Admission is free. For more information, visit

Heather Beaman

Communications liaison, School of Music


SPJ awards ASU heroin documentary prestigious Sigma Delta Chi Award

April 25, 2016

An Arizona State University student-produced documentary on the scourge of heroin that was broadcasted on 93 radio stations statewide has won a top professional honor from one of the nation’s oldest journalism organizations.

“Hooked: Tracking Heroin’s Hold on Arizona,” produced by ASU’s Walter Cronkite School of Journalism and Mass Communication in association with the Arizona Broadcasters Association (ABA), has won the Sigma Delta Chi Award in the radio documentaries category from the Society of Professional Journalists. man in background filming man in foreground “Hooked: Tracking Heroin’s Hold on Arizona,” produced by ASU’s Cronkite School, has won the Sigma Delta Chi Award in the radio documentaries category from the Society of Professional Journalists. Download Full Image

The Sigma Delta Chi Awards date back to 1932 and recognize the best professional journalism in print, radio, television and online. The award in the radio documentaries category honors the top news team that dramatically shows or analyzes a news event in a single broadcast. Past winners have included NPR, the Center for Public Integrity and Public Radio International.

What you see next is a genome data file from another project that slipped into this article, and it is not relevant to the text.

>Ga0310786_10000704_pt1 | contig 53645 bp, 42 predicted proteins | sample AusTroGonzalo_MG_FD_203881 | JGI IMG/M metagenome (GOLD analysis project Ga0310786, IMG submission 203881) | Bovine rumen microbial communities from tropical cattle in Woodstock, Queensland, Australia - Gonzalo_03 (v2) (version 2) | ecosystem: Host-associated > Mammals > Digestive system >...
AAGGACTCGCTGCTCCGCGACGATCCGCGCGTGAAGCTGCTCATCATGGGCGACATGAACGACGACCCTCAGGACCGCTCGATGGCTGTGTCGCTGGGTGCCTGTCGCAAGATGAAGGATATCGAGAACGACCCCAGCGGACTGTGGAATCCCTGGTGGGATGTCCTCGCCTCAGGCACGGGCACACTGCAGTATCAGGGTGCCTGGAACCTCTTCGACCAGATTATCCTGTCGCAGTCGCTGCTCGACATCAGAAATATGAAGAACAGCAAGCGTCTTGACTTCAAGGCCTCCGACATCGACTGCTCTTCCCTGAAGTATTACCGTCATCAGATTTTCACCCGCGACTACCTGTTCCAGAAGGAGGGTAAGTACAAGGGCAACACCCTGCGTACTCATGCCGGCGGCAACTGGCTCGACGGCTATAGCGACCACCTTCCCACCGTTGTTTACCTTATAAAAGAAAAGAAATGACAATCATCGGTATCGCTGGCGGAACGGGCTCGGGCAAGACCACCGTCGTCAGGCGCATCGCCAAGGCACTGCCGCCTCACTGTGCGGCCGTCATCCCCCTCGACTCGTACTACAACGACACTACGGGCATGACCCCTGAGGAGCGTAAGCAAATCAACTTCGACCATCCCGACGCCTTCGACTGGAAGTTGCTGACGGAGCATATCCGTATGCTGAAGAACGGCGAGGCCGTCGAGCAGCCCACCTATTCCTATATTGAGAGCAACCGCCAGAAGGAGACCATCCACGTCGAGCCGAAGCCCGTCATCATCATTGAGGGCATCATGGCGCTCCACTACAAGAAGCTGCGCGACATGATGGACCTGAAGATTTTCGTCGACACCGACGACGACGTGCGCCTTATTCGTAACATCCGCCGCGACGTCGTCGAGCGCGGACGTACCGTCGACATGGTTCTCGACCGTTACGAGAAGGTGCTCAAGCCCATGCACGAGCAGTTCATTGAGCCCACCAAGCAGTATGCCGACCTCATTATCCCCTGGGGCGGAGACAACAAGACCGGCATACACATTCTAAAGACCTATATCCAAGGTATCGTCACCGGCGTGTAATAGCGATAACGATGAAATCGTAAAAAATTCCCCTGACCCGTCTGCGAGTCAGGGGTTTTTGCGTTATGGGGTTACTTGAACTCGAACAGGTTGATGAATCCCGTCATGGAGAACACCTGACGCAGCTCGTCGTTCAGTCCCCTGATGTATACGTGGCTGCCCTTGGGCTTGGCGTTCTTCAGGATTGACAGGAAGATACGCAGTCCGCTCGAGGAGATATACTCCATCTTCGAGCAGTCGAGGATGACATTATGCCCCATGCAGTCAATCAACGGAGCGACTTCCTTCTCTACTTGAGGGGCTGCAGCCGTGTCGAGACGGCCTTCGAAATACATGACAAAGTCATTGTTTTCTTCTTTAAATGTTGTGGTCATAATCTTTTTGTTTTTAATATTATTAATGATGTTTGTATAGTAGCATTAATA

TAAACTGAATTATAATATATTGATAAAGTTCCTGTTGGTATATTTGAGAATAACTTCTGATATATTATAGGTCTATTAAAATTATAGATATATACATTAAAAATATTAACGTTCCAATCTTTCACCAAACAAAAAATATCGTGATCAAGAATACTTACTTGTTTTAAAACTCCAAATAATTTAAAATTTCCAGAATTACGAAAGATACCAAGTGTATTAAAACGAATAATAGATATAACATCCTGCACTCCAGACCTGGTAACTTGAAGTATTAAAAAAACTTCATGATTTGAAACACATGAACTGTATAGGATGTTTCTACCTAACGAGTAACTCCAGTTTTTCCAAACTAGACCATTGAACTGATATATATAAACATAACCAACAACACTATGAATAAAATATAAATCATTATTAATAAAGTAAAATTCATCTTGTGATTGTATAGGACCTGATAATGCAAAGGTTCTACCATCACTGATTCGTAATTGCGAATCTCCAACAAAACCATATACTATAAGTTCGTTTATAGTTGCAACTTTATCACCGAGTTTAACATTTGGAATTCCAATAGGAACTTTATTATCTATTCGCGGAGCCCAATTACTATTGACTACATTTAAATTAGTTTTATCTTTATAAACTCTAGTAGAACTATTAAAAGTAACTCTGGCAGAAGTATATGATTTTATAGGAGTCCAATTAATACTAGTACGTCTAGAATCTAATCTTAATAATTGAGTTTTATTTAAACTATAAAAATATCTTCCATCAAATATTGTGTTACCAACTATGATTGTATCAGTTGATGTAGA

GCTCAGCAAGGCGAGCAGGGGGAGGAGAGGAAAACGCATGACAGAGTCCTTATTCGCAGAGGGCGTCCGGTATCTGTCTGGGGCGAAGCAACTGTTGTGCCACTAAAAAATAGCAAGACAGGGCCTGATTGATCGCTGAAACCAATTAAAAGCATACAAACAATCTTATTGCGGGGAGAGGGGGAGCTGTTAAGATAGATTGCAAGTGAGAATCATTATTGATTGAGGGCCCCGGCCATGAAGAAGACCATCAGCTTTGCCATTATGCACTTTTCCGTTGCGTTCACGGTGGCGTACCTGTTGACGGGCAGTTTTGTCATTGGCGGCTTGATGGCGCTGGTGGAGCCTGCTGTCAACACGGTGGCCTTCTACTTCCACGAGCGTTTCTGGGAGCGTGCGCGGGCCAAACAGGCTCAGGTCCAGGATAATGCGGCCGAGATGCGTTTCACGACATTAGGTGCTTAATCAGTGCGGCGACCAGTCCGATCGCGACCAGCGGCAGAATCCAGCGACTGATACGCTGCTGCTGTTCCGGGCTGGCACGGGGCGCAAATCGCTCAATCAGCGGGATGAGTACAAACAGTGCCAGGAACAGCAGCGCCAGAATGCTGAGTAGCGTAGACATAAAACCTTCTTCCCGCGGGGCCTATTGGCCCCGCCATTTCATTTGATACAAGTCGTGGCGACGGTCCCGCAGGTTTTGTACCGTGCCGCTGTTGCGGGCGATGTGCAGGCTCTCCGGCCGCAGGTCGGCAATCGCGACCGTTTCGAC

“Hooked” traced the rise of heroin use and its impact on Arizonans through the stories of addicts struggling with sobriety, families grappling for solace, and law-enforcement officials battling on the frontlines. The documentary aired in January 2015 on all 33 Arizona broadcast television and 93 radio stations in both English and Spanish. It made its national broadcast debut on Link TV in February 2016.

Art Brooks, president and CEO of the ABA, developed the idea after learning of the seriousness of the issue and organized the backing of the state’s broadcast industry. More than 70 students and eight faculty members worked on the project, traveling across Arizona to shine a light on this growing epidemic. The project was part of Cronkite News, the student-produced news division of Arizona PBS.